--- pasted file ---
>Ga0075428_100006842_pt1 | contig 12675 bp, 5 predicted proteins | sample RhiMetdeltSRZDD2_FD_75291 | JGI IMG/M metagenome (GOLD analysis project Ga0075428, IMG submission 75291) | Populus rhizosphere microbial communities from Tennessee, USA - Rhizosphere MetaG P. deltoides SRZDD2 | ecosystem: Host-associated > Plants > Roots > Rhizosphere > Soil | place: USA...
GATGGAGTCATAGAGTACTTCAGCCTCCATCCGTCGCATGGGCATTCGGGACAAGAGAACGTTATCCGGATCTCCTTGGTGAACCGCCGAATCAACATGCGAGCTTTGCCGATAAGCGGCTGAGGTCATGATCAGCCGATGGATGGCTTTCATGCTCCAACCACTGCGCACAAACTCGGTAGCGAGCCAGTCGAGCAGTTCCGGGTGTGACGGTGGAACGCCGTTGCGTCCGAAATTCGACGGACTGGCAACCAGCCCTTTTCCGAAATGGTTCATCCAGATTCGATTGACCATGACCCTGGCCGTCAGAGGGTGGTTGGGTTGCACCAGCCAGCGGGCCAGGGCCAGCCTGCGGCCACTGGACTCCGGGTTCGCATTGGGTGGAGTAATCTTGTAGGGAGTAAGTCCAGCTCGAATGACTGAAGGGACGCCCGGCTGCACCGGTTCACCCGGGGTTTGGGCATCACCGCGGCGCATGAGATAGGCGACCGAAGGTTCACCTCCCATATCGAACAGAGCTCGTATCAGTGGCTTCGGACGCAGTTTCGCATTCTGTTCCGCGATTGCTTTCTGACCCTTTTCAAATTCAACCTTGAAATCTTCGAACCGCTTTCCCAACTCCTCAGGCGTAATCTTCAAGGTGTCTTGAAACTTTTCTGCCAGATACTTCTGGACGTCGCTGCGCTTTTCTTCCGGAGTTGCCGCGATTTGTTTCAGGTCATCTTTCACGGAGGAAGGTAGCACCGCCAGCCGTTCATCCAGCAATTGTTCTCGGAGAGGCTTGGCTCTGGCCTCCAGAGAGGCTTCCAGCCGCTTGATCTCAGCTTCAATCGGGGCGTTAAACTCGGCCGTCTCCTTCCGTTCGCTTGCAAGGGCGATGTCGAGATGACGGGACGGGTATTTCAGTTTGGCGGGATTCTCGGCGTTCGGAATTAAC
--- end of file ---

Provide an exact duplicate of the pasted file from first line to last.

>Ga0075428_100006842_pt1 | contig 12675 bp, 5 predicted proteins | sample RhiMetdeltSRZDD2_FD_75291 | JGI IMG/M metagenome (GOLD analysis project Ga0075428, IMG submission 75291) | Populus rhizosphere microbial communities from Tennessee, USA - Rhizosphere MetaG P. deltoides SRZDD2 | ecosystem: Host-associated > Plants > Roots > Rhizosphere > Soil | place: USA...
GATGGAGTCATAGAGTACTTCAGCCTCCATCCGTCGCATGGGCATTCGGGACAAGAGAACGTTATCCGGATCTCCTTGGTGAACCGCCGAATCAACATGCGAGCTTTGCCGATAAGCGGCTGAGGTCATGATCAGCCGATGGATGGCTTTCATGCTCCAACCACTGCGCACAAACTCGGTAGCGAGCCAGTCGAGCAGTTCCGGGTGTGACGGTGGAACGCCGTTGCGTCCGAAATTCGACGGACTGGCAACCAGCCCTTTTCCGAAATGGTTCATCCAGATTCGATTGACCATGACCCTGGCCGTCAGAGGGTGGTTGGGTTGCACCAGCCAGCGGGCCAGGGCCAGCCTGCGGCCACTGGACTCCGGGTTCGCATTGGGTGGAGTAATCTTGTAGGGAGTAAGTCCAGCTCGAATGACTGAAGGGACGCCCGGCTGCACCGGTTCACCCGGGGTTTGGGCATCACCGCGGCGCATGAGATAGGCGACCGAAGGTTCACCTCCCATATCGAACAGAGCTCGTATCAGTGGCTTCGGACGCAGTTTCGCATTCTGTTCCGCGATTGCTTTCTGACCCTTTTCAAATTCAACCTTGAAATCTTCGAACCGCTTTCCCAACTCCTCAGGCGTAATCTTCAAGGTGTCTTGAAACTTTTCTGCCAGATACTTCTGGACGTCGCTGCGCTTTTCTTCCGGAGTTGCCGCGATTTGTTTCAGGTCATCTTTCACGGAGGAAGGTAGCACCGCCAGCCGTTCATCCAGCAATTGTTCTCGGAGAGGCTTGGCTCTGGCCTCCAGAGAGGCTTCCAGCCGCTTGATCTCAGCTTCAATCGGGGCGTTAAACTCGGCCGTCTCCTTCCGTTCGCTTGCAAGGGCGATGTCGAGATGACGGGACGGGTATTTCAGTTTGGCGGGATTCTCGGCGTTCGGAATTAAC